David Ferriero (Fair-ree-o) is th 10th Archivist of the United States and "collector in chief". He now blogs at AOTUS. Aotus is not a monkey or a pea (check Wikipedia) but it stands for the Archivists of the U.S.
The Archives is an independent agency that reports to the Office of the President. They provide record management advice to government agency. They also collect records. The presidential libraries are part of the National Archives system. They have also assumed some responsibility for the classification of information. The National Archives has 44 locations & 10 billion items. (He oversaw more locations when he worked at NYPL, so Paul jokes that this is a demotion!)
David is into his fifth month on the job. He is meeting with staff as well as members of the stakeholder community. Trying to get a sense of the staff. In employee satisfaction, the National Archives ranks second to the bottom. He is trying to understand what the issues are, so they can be addressed. The current survey has a response rate of 77%. He is reaching out through email, voice mail and even Facebook to encourage people to complete the survey and to be honest in their feedback.
David is the highest ranking librarian in the Administration! Paul calls him "the most powerful librarian in the country."
Why is it important that a librarian be in charge of the National Archives?
When he was first contacted about the job, he felt that they were looking at the wrong person. He got two phone calls, then a face-to-face meeting with the Obama transition team. He then traveled to D.C. to meet with a larger group and realized that he could make a difference in the setting. He always is looking to make a difference.
He has two important projects:
National Declassification Center -- 400 million pages that need to be declassified over the next four years. At the end of December, the President issued another plan around declassification. The government has an enormous backlog of documents that need to be declassified...records going back to World War II. Only national security can keep a record classified.
The federal government has 250 agencies. 2400 different classification guides. They are suppose to be reviewed every five years. Half of them haven't been reviewed in the last five years.
Open Government Initiative -- Dec. 9, 2009, Obama issued the initiative about Open Government Plan. Three pillars. Open government will be built from the bottom up. A large of this will be built on social media. This is where his blog comes in...Trying to get citizens involved. To create community.
David - "You can't have open government if you don't have good records." Records cannot be an afterthought. Records need to be created with an eyes toward how they will be maintained. The CIOs and record managers in each agency will need to work together.
What influence does the Administration have over the Archives? FDR was the president that told agencies that they must deposit their records into the National Archives. We at a similar point in history. The Archives now must get agencies to deposit their electronic records.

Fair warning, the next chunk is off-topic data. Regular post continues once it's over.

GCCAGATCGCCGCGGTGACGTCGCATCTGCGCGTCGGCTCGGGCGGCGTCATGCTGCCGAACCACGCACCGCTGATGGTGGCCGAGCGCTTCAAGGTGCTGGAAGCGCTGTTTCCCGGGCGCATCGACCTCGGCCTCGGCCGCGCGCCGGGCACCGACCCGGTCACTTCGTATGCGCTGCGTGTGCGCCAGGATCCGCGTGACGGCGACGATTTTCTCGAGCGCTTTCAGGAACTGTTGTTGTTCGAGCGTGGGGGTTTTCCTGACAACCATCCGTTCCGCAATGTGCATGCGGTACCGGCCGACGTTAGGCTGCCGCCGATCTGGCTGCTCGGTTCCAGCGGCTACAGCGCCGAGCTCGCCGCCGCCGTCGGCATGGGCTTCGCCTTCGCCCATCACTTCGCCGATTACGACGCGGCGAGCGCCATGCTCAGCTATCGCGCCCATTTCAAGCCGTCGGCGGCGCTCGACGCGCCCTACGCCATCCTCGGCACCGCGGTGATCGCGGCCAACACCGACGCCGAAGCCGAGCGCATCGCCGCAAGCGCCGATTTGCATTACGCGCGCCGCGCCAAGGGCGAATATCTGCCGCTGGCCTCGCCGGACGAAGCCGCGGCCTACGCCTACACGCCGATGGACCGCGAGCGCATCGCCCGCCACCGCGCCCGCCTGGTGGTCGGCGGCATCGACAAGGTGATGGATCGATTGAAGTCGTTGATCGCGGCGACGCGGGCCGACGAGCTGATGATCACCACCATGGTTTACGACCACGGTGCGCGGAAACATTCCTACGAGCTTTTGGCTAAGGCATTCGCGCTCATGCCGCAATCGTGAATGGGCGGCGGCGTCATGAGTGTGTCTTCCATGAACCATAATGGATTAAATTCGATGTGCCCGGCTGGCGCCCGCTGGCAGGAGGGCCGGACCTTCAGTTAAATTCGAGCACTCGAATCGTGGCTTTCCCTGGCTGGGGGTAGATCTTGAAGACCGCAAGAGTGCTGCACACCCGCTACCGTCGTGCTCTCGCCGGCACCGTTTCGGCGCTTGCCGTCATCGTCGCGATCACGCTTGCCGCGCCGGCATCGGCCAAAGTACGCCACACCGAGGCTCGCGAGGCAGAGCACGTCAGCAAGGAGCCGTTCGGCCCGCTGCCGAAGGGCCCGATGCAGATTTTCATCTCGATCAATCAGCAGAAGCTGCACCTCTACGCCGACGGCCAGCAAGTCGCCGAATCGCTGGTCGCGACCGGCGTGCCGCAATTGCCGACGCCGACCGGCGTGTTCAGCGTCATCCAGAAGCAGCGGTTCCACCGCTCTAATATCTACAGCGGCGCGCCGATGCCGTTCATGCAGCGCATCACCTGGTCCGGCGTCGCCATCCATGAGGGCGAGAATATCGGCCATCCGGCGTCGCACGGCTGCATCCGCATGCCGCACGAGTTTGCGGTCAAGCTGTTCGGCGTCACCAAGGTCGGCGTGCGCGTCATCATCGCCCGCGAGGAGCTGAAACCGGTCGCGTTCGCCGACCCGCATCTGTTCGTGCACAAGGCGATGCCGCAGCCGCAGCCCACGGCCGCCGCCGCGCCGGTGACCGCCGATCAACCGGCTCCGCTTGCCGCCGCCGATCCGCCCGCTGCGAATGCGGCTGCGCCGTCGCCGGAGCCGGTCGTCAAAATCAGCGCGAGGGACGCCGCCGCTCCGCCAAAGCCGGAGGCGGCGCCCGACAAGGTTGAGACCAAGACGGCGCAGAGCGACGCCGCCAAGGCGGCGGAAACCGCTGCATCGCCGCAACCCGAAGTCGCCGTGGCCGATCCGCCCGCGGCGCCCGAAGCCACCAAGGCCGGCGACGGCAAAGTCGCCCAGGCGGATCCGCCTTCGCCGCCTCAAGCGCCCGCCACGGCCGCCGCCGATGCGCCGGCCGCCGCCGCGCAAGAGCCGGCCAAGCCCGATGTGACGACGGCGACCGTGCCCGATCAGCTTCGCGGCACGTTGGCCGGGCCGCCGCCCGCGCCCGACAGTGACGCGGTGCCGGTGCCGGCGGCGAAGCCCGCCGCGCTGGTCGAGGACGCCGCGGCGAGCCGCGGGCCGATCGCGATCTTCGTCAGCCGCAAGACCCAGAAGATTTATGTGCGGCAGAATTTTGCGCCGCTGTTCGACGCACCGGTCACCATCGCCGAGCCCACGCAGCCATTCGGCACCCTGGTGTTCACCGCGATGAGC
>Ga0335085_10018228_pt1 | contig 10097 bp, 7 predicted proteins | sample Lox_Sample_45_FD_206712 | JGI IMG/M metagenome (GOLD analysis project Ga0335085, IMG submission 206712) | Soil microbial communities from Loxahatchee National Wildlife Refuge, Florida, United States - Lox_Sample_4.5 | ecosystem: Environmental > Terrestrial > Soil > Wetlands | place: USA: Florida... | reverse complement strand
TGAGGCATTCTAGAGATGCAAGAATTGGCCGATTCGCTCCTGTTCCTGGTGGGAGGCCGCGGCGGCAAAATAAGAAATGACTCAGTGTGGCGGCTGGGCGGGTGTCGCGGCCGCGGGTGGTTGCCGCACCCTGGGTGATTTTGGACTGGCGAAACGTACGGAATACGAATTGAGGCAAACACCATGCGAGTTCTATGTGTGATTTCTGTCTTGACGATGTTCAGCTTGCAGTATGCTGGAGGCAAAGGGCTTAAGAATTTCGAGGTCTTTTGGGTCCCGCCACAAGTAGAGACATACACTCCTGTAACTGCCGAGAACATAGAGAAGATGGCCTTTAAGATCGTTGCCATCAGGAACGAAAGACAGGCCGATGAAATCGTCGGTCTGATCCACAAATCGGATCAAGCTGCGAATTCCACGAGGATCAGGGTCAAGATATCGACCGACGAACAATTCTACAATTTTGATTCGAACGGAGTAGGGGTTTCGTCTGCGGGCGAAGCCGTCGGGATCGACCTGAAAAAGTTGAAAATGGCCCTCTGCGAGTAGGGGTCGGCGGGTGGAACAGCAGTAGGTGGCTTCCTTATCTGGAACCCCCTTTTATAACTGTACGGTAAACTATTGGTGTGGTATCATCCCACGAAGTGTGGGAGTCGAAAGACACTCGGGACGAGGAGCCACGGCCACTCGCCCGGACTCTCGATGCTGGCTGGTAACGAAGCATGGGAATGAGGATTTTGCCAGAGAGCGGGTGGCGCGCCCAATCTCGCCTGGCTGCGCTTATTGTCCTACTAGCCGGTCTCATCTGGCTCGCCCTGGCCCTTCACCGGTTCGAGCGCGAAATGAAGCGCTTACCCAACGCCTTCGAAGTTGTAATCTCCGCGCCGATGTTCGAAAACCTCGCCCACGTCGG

Keith Richards - Rolling Stones - "The public library is a great equalizer".
He sees part of the mission of the Archive is to educate the public about the government. He meets with groups that come to the Archives and encourages children to write to the President. He has seen letters sent to past presidents, including letters he wrong to Eisenhower, Kennedy and Johnson. His military service record is in the Archives as well as those of many others including Elvis.
David - "Nice having a boss down the street, but not in my face."
David is touring each of the 44 facilities and is meeting with staff.
At MIT, they never closed because they took federal money. So he laughs when he thinks about D.C. shutting down for four days due to snow. During that time, he walked around, talked to the guards, read the Lockheed Martin contract, etc. He learned that the guards had never been given a tour of the Archives and that is something that he is now arranging. They should know what is in that building and why guarding it is important.
Saving versus preserving - We're not saving material (electronic records). His work is guided by the two acts (Federal Records Act & Presidential Records Act). One of the acts still does not recognize email as an electronic record.
Digitization - the large commercial digitization projects have developed standard language that locks up the content for some length of time (five years...or a lifetime). But these are public records (e.g., Ancestry.com). He recognizes the investment that the commercial firms are bringing to this effort, but these records should not be locked up.
Does David read on an ebook reader? No. There is something about print on page that has not been duplicated with ebooks. He does a lot of reading online and uses many online resources in his work. But he reads for pleasure on paper.
He sometimes reads a book every night. He is currently reading a book about Abraham Lincoln being a vampire hunter. (Lots of applause!) Just finished reading a book about Walt Whitman and his siblings. The author used collections at Duke Univ., NYPL and the National Archives to write the book.
What is his greatest burden? What keeps him up at night? (Vampires!) "It is the electronic records, clearly."
Greatest joy - getting to know the staff and the collection itself.
What recommendations to those here today? Push your supervisors. Look for opportunities to be involved. Get your ideas out there.
Who does he look to for direction? One of his best hires in his entire career was Josh Greenberg at NYPL. He learns continually from him on digital information and packaging information.